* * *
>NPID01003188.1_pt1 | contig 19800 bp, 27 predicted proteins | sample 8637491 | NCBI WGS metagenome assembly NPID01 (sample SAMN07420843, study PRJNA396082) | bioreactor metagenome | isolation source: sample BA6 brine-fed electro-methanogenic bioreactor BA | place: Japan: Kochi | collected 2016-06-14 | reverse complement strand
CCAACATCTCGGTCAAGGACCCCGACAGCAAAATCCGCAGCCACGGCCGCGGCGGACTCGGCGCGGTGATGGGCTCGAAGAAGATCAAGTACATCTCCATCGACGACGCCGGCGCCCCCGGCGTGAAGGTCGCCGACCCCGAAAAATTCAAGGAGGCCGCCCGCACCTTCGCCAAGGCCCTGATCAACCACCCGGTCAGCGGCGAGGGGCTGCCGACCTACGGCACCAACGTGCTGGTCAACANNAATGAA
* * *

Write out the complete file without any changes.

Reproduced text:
>NPID01003188.1_pt1 | contig 19800 bp, 27 predicted proteins | sample 8637491 | NCBI WGS metagenome assembly NPID01 (sample SAMN07420843, study PRJNA396082) | bioreactor metagenome | isolation source: sample BA6 brine-fed electro-methanogenic bioreactor BA | place: Japan: Kochi | collected 2016-06-14 | reverse complement strand
CCAACATCTCGGTCAAGGACCCCGACAGCAAAATCCGCAGCCACGGCCGCGGCGGACTCGGCGCGGTGATGGGCTCGAAGAAGATCAAGTACATCTCCATCGACGACGCCGGCGCCCCCGGCGTGAAGGTCGCCGACCCCGAAAAATTCAAGGAGGCCGCCCGCACCTTCGCCAAGGCCCTGATCAACCACCCGGTCAGCGGCGAGGGGCTGCCGACCTACGGCACCAACGTGCTGGTCAACANNAATGAA